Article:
Top Five Key Dates to Mark on the Calendar this Fall

Monday, September 16, 2013

The start of the 2013-14 season is filled with question marks. Some point to the uncertainty of the future of classical music; others anticipate what we hope will be triumphant returns; and others ask what secrets will be laid open in letters by an American treasure. Here are the dates on which we hope to get our answers:

1. September 15 [Past]: Vänskä’s deadline to Minnesota

It’s been almost a year since acrimonious contract negotiations between the Minnesota Orchestra leadership and its musicians caused the most visible lock out currently amidst American classical music. After forfeiting the entire 2012-13 season, music director Osmo Vänskä issued an ultimatum: He will leave if the musicians are not back rehearsing by September 30, a date that would be necessary for the ensemble to perform its concerts at Carnegie Hall on November 2 and 3. In order for this to happen, the deadline for an agreement was Sept 15. Now that the deadline has passed, we'll see if there's any shift in the standoff: musicians are being asked to take a pay cut of about 25 percent, and their counter-proposal on Sept 10 was turned down.

 

2. September 30: Make-or-break for New York City Opera's season

Over the past several years, New York City Opera survived blow after blow—the resignation of its appointed director Gerard Mortier before he opened a single season, a move away from its Lincoln Center home, the downsizing from a full repertory season with as many as 100 performances to one with fewer than two dozen. Crushing news broke on September 8 that the opera company will be forced to cancel most of the 2013-14 season unless it can raise $7 million by the end of the month. General manager George Steel says it needs $20 million by the end of the year in order to ensure a 2014-15 season. He recently issued an email appeal to ticket buyers to donate directly or to a Kickstarter campaign. Time is ticking.

 

3. September 24: Levine stages his comeback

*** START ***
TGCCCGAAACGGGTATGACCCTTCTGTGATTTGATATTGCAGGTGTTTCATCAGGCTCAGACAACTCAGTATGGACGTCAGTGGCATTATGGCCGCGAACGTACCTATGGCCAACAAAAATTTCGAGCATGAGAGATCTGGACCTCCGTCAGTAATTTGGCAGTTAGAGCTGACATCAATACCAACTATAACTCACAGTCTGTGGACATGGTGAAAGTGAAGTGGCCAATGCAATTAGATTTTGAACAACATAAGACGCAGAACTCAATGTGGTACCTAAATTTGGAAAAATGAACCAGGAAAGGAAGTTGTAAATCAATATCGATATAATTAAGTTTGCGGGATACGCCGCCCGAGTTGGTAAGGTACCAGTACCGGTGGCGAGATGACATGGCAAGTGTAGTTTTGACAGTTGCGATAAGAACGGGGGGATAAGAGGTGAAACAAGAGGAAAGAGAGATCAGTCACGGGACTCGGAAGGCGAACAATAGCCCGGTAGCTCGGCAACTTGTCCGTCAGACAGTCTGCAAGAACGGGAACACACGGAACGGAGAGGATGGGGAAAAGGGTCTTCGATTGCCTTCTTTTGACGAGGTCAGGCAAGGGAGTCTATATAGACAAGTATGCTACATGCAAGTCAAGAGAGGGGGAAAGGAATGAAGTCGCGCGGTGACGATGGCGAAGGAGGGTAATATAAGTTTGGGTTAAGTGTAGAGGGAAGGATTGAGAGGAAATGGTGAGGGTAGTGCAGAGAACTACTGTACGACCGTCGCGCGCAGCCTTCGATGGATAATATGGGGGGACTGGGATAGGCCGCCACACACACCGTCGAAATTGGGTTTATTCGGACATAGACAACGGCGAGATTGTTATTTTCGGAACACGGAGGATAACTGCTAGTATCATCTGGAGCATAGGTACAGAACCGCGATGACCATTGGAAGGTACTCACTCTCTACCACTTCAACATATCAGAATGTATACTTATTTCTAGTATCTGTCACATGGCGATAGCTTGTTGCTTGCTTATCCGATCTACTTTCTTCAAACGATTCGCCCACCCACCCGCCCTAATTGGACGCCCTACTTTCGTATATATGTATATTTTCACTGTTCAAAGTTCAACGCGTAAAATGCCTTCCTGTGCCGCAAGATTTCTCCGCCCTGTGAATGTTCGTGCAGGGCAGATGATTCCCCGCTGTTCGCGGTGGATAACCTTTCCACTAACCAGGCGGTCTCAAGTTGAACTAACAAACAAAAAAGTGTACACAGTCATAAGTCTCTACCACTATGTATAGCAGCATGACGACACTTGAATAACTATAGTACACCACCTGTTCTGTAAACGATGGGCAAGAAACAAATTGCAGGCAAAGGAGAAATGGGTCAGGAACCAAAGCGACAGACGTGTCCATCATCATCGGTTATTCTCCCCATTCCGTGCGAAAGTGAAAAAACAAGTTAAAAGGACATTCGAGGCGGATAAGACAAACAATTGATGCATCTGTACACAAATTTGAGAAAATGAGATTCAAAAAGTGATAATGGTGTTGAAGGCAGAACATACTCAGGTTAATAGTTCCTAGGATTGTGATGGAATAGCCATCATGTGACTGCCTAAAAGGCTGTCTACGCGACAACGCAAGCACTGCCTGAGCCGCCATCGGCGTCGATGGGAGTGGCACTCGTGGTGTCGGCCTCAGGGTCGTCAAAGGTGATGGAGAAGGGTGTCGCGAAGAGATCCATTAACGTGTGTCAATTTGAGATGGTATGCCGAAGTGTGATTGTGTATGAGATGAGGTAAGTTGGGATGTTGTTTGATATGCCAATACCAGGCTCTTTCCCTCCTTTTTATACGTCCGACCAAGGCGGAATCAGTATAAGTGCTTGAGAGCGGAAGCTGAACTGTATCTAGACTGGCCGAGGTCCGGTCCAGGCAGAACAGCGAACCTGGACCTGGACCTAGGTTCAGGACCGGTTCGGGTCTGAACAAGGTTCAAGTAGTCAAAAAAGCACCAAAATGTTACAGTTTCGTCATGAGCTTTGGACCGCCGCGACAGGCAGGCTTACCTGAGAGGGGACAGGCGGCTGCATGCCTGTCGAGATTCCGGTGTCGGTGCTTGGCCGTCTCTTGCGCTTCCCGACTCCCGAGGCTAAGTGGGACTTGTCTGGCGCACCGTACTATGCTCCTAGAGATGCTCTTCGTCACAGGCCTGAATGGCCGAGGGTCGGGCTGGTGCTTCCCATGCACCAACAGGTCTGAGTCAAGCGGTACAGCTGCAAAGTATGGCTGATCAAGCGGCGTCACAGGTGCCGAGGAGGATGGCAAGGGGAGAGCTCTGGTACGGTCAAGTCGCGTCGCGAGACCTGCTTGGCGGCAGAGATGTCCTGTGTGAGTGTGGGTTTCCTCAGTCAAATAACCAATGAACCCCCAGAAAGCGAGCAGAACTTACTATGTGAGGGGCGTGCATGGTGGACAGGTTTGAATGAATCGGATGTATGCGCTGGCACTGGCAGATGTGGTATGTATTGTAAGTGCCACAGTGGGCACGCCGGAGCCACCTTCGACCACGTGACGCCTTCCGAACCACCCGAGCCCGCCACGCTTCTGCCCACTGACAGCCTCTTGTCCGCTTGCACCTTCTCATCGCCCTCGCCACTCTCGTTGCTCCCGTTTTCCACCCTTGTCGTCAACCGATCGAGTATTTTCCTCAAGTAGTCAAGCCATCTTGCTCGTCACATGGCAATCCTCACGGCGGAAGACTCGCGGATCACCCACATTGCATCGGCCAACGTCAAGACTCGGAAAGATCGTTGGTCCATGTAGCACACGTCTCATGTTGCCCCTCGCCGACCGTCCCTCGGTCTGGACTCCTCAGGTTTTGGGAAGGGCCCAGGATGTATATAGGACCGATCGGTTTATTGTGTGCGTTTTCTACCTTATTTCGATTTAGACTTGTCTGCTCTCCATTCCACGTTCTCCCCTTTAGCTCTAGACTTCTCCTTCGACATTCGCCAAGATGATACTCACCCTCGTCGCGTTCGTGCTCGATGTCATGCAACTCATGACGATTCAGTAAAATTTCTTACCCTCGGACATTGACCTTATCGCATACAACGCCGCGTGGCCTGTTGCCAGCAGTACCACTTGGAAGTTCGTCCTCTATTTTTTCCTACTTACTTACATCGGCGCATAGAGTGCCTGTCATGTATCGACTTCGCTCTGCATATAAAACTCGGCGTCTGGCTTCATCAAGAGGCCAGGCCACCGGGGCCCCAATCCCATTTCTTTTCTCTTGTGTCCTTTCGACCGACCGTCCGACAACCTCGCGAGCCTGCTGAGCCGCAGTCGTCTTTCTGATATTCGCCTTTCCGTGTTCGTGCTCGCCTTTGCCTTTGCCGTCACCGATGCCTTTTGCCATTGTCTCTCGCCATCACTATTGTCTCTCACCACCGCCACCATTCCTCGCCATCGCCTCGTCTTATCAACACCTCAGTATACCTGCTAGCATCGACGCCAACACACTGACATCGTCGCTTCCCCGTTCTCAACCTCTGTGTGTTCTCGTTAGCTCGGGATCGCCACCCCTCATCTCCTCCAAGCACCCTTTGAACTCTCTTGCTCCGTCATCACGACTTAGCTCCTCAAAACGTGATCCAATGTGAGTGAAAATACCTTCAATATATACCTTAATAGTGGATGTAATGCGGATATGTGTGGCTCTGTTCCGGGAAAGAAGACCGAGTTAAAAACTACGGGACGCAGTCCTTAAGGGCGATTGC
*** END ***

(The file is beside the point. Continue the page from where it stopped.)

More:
Among dates that we're most looking forward to this coming season is the return of James Levine to the Metropolitan Opera orchestra pit. After suffering myriad health problems, including spinal damage and hand tremors, the maestro will be on the podium for Cosi fan tutte, the second performance of the Met’s 2013-14 season. This, we hope, will be an auspicious occasion, as Levine is scheduled to take on a new production Verdi’s Falstaff in December, and Berg’s Wozzeck in March.

 

4. October 28: Lenny’s letters published

More than 20 years after his death, the presence of Leonard Bernstein still looms over American classical music. On this date, Yale University Press will release more than 650 pieces his personal correspondence in The Leonard Bernstein Letters, edited by Nigel Simeone. The letters touch on his interrogation by the House Un-American Affairs Committee, his homosexuality, and the difficulties in producing West Side Story. "He was a very complicated man,” Simeone, a British musicologist, told us in an interview last month. This book illuminates those complexities.

 

5. November 14: San Francisco brings Mahler to Carnegie

In what has become an all-too familiar scenario, San Francisco Symphony Orchestra canceled its New York performances last spring due to a strike among musicians. The cancellation particularly upset Mahler fans, who were anxious to see Michael Tilson Thomas conduct the composer’s monumental Symphony No. 9. However, this November, the ensemble and MTT will be back at Carnegie to reprise the lost performance on November 14. The prior evening, Jeremy Denk will join the orchestra for Mozart’s Piano Concert No. 25 in C Major.

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Comments [1]

Arden Anderson-Broecking from Connecticut

If there are empty seats at the Met Opera, it could likely be because if 1) the awful "concept productions" which throw the composers's intent and
period out the window, which even embarasses the singers who have to sing in them, 2) some pretty mediocre singing and acting,(with several notable exceptions, fortunately) and a total disregard for the magnificence of a given piece, i.e. a Parsifal that looks like it takes place on a dung heap!
Does the Met management really wonder why there are empty seats!!

Sep. 18 2013 09:07 AM

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